Species: Viola odorata
Common names: wood violet, sweet violet, English violet, common violet, florist’s violet, garden violet Swedish name: doftviol, luktviol
Viola is a genus of flowering perennial and annual plants, a few are small shrubs. It is the largest genus in the family, Violaceae, containing between 525 and 600 species. Most are found in the temperate Northern Hemisphere, but some are found in divergent areas such as Hawaii, Australia, and the Andes. A large number of species, varieties and cultivars are grown in gardens for their ornamental flowers. The terms viola and violet are normally reserved for small-flowered annuals or perennials. And the term pansy is normally used for annual or biennial large-flowered cultivars which are raised from seed. Cultivars of Viola cornuta, Viola cucullata, Viola odorata, are commonly grown. Other species grown include Viola labradorica, Viola pedata, and Viola rotundifolia.
Viola odorata is native to Europe and Asia, but has also been introduced to North America and Australia. The plant is known as Banafsa, Banafsha or Banaksa in India. Several cultivars have been selected for garden use. The sweet scent of this flower has proved popular throughout the generations particularly in the late Victorian period, and has been used in the production of many cosmetic fragrances and perfumes. Viola odorata flowers and newly sprung leaves are also edible. The flowers, leaves and roots contain vitamin A and C.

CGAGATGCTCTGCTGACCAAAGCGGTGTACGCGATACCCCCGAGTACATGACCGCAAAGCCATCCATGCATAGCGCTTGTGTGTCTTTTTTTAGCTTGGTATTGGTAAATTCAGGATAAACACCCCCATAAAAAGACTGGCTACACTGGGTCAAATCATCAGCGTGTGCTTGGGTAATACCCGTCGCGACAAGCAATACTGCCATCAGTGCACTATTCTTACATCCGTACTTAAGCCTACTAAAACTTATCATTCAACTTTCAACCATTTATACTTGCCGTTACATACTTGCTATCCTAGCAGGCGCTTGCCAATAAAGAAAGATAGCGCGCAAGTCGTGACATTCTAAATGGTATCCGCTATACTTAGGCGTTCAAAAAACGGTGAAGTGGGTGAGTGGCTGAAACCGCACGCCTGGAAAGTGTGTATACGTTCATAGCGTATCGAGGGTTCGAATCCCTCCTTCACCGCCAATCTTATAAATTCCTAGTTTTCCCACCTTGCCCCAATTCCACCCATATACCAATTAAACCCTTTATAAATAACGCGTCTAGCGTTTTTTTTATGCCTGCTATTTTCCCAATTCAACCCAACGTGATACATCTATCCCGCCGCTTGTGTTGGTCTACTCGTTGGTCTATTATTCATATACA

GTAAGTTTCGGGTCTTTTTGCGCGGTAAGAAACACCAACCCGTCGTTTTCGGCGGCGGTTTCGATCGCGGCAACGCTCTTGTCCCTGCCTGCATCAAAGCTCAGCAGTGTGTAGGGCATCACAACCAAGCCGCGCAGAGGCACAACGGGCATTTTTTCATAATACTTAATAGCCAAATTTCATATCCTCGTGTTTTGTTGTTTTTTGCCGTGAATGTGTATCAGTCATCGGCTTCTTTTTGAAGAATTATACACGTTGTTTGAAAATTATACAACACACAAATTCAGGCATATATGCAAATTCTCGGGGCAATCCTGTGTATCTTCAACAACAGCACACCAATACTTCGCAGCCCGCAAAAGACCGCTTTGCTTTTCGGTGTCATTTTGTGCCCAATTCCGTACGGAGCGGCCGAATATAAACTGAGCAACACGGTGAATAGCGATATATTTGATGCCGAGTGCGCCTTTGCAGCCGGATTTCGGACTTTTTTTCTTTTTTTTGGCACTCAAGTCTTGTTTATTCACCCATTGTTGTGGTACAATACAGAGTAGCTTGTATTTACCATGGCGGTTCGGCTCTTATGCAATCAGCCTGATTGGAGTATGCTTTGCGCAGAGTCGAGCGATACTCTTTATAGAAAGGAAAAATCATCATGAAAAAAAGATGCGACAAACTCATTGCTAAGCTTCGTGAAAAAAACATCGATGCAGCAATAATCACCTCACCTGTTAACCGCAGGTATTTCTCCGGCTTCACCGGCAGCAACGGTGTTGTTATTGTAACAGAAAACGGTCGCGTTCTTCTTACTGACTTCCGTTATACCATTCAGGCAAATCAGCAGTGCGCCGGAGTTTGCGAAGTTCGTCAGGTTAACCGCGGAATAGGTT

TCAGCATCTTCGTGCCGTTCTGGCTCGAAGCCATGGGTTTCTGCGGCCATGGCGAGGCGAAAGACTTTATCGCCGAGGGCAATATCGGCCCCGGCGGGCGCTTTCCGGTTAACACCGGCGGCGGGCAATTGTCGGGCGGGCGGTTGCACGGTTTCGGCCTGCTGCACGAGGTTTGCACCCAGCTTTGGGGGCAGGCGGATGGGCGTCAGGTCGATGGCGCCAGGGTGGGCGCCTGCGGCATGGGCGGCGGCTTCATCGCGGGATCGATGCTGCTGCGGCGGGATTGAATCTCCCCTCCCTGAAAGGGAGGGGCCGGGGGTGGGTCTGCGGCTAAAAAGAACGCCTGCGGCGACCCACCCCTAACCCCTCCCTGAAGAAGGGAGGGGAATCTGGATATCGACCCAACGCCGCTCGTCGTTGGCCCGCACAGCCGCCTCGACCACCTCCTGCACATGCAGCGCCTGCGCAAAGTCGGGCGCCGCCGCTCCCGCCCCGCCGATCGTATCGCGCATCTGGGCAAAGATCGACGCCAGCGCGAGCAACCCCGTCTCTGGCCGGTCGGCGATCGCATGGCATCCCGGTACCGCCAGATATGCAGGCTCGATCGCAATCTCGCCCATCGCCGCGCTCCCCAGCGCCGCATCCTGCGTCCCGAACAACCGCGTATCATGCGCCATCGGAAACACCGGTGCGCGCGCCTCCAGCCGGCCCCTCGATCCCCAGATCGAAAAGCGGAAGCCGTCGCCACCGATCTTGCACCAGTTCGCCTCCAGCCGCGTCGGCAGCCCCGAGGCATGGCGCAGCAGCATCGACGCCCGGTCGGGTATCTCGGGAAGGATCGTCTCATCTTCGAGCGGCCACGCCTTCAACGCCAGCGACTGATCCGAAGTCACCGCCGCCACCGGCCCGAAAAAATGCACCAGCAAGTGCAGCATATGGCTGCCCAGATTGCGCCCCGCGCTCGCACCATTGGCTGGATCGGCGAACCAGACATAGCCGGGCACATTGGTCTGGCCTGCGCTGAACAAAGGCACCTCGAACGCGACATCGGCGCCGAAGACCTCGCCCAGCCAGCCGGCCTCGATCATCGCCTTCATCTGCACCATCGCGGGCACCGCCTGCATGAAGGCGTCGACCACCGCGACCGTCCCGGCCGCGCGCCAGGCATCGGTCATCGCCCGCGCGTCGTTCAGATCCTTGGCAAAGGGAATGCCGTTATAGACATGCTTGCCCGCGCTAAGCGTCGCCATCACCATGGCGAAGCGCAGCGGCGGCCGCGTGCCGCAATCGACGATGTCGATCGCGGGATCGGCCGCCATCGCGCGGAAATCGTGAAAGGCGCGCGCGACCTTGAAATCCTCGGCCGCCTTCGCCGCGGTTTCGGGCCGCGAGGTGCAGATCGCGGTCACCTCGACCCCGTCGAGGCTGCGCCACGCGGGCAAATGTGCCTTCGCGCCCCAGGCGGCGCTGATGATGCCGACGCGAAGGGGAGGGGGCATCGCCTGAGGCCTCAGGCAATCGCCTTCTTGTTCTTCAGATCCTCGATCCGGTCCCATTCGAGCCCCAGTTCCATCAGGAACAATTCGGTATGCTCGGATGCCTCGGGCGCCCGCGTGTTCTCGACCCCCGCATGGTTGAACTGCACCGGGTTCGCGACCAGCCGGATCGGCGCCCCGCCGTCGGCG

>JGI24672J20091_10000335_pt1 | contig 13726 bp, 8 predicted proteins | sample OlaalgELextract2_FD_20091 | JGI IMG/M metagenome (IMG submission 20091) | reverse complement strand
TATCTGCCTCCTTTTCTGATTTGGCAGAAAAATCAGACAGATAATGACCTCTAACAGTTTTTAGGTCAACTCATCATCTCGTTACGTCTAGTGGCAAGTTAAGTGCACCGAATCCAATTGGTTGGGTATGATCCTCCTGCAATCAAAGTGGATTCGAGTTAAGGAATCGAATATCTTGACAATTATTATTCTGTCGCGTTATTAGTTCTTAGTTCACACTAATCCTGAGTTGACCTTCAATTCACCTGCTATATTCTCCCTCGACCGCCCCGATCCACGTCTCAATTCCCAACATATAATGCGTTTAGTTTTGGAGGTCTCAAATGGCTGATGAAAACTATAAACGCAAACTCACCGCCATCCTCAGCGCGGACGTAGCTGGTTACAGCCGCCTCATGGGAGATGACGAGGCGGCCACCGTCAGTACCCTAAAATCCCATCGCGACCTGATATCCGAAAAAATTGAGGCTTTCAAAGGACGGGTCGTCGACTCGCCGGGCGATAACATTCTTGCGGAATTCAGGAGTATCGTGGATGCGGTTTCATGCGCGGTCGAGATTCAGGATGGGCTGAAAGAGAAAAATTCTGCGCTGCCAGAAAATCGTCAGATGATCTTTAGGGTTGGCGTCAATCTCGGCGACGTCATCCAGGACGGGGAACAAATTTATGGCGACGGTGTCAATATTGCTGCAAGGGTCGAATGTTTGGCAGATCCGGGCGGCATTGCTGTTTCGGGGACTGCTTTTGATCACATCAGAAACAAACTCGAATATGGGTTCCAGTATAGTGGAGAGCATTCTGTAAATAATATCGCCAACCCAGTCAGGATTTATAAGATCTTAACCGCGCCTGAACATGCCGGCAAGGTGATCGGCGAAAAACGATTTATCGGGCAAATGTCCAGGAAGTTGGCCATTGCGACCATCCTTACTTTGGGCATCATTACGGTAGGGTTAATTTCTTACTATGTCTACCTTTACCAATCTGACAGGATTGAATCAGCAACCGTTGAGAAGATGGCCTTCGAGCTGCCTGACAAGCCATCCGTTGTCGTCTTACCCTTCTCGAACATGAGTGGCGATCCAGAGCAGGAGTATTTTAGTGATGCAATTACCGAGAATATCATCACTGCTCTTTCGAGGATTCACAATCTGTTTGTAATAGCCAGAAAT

Description: Viola odorata is a hardy herbaceous flowering perennial. The flowers are aromatic and normally either dark violet or white. The leaves and flowers are gathered in a basal rosette. The plant spreads with stolons (above-ground shoots). The sweet violet blooms in Spring (in Sweden April-May). There are cultivars with pink, yellow, blue and white flowers some are even double/filled. One of my favorites is ‘Königin Charlotte’ or ‘Queen Charlotte’ (and it is not because of the name).
How to grow: Viola odorata prefers a somewhat moist and humus rich soil in partial shade. Fertilization is not necessary. Giving it too much nutrition discourage blossom in advantage of leaves. It is suitable as a ground cover under airy shrubs and in garden beds. It is lovely in a woodland edge or let it grow wild in the lawn. Some treat it as a weed since it easily spreads with both the stolons and seeds in the grass. But to me it adds more value to the lawn.
To sweet to eat?
The violet was a symbol of fertility and love to The Ancient Greeks, they used it in love potions. Medicinal the flowers and leaves of viola are made into a syrup used in alternative medicine mainly for respiratory ailments associated with congestion, coughing, and sore throat. But the syrup may be used for other purposes too. I remember the small candy boxes with Violet Pastilles we used to get when I was a little girl. The lovely taste lingers in my memory, when I got older I discovered the awesome taste combination liquorice and violet.
- Edible Wild Plants Recipes: Violet Yam, Violet Vinager, Violet Syrup at Emergency Outdoors
- Floral Gift in a Jar: Home-made Sweet Violet Sugar for Cakes and Bakes by Karen at Lavender and Lovage
- Spring Flower Lollipops by Heather at Sprinkle Bakes
- Candied Violets and more from the edible flower garden…
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